Expositors have not been entirely agreed in the division of the Decalogue. Some would have it, that five precepts belonged to the first table, and five to the second. This opinion seems to be dictated only by a fondness for mechanical symmetry. It is now generally held, that four precepts composed the first table, and six the second. This is the natural division. Of the duties enjoined in the first four, God is the direct object: of those inculcated in the last, man is the direct object. Thus we conform our division to our Savior's summary, love to God and love to man. Some have supposed that they found an evidence of this division in the words of the Apostle Paul, when he calls the fifth the "first commandment with promise." It is observed that this is not the first containing a promise, if the first table be included; whence they suppose that the Apostle calls it first, with reference to the second table, at the head of which it stood.

Rules of Interpretation—The Precepts Are Spiritual.

It remains that we settle the principles upon which the decalogue is to be interpreted and applied. If it is an epitome of duty, it contains of course more than the formal propositions in which it is verbally expressed. The first and most important of those principles is that announced by St. Paul in the 7th of Romans: "The Law is spiritual." It claims to regulate, not only the acts, but the desires and thoughts, the inner as well as the outer man. For farther proof, note that Christ, in His exposition (Matt. 5.) expressly extends the prohibitions to the secret motions of the heart towards sin. Causeless anger is declared to be the soul's sin of murder; lust is the soul's adultery; coveting, as Paul indicates, is the soul's theft. I prove the same rule from this: that Christ resolves all duties into love, which is an inward state of affection. And last, the same rule must follow from the spiritual nature of the God whose law it is. He claims to be the "Searcher of Hearts." He judgeth not by the outward appearance. "He requireth truth in the inward parts." The law of such a being must apply chiefly to the inward affections, as our reason approves.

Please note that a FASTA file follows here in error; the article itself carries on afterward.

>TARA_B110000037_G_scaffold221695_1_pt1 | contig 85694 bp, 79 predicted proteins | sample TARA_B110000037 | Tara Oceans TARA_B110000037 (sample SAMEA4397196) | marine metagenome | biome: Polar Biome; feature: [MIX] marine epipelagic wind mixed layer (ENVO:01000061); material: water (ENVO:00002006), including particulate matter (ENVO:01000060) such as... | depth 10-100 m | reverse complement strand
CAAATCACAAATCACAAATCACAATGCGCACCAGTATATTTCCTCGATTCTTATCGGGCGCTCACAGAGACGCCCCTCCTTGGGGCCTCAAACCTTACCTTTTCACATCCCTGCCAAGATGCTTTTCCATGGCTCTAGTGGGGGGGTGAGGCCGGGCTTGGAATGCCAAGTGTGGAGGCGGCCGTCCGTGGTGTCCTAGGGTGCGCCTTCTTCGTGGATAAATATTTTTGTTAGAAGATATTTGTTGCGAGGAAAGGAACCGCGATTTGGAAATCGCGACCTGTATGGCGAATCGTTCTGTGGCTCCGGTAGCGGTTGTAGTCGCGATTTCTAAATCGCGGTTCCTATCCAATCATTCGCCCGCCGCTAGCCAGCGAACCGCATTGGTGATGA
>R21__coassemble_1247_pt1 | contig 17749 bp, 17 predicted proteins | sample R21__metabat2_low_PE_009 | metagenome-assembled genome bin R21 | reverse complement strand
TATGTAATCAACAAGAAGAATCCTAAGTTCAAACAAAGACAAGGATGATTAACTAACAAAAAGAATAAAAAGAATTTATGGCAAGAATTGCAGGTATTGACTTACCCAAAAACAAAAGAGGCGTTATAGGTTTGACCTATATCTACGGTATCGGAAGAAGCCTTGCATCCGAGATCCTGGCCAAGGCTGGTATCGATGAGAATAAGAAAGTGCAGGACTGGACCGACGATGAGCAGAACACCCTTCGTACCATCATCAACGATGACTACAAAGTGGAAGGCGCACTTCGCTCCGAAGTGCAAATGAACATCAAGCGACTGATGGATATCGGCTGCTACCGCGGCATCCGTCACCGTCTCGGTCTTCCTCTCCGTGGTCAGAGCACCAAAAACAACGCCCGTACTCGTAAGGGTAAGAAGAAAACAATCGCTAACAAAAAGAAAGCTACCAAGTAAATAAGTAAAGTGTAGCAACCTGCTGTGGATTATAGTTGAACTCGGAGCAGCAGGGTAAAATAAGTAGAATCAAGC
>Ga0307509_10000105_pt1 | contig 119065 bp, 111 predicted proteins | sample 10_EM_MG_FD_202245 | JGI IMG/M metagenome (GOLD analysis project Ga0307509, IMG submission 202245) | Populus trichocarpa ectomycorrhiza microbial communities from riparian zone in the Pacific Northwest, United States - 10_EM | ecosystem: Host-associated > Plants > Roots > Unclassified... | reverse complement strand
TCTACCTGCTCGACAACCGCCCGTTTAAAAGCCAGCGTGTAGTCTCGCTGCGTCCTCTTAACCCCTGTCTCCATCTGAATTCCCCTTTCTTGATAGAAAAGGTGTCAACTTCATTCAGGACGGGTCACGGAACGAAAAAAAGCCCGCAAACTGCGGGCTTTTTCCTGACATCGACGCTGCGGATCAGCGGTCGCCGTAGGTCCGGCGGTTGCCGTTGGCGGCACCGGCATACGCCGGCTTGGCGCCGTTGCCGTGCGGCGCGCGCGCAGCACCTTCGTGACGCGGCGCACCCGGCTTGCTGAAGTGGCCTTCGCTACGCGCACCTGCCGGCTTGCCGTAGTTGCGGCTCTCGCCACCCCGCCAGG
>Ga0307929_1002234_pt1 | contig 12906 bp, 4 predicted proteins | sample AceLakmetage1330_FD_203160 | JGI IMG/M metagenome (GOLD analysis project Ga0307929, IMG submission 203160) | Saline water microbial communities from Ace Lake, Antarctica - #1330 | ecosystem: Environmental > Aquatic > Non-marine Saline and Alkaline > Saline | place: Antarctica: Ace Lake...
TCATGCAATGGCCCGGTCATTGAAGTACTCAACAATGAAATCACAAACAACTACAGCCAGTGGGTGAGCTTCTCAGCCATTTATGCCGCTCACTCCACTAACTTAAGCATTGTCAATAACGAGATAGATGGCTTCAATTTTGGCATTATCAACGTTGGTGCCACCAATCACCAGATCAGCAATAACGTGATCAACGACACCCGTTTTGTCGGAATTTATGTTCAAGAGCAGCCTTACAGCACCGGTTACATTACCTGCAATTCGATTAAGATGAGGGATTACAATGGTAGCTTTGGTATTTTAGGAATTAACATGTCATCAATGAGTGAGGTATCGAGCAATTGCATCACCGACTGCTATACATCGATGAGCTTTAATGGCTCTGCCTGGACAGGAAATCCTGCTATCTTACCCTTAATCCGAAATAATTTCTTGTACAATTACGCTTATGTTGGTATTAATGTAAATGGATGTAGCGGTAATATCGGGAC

The Sin or Duty Named Is Representative.

Second: In each precept, the chief duty or sin is taken as representative of the various lesser duties or sins of that class; and the overt act is taken as representative of ail related affections, and under it they are all enjoined or forbidden. Thus, our Savior teaches us that under the head of murder, angry thoughts and abusive words are also forbidden. We are authorized by such examples to conclude that under the one precept, "Thou shalt not kill," all offences against our fellow-man's lives, safety, and personal welfare, are forbidden. So of the other commandments. This follows from the fact that the decalogue is a summary.

Commandment Implied In Prohibition, Etc.

3. To command a given class of duties plainly implies a prohibition of the opposite class of sins, and vice versa. Therefore, just as the murder or injury of one's neighbor is forbidden, so if the obligation of active efforts to protect one's neighbor implied. This follows from the practical scope of the law. What is the design or intent of the sixth commandment? Obviously to secure our fellows the enjoyment of life and safety. If, then, the obligation is adequate to the practical end, it must include active efforts to promote, as well as refraining from injuring, that end. This is confirmed by our Savior's summation: "Thou shalt love thy neighbor as thyself." Hence, while the 6th commandment says, "Thou shalt not kill;" it also means, "Thou shalt save thy fellow from killing."

Means Included In Duties.

4. When anything is commanded or forbidden, the regular and necessary means and incitements thereto are also commanded or forbidden. And when any duty of one party towards another is enjoined, the relative state or duty thereto is also enjoined on the second party towards the first.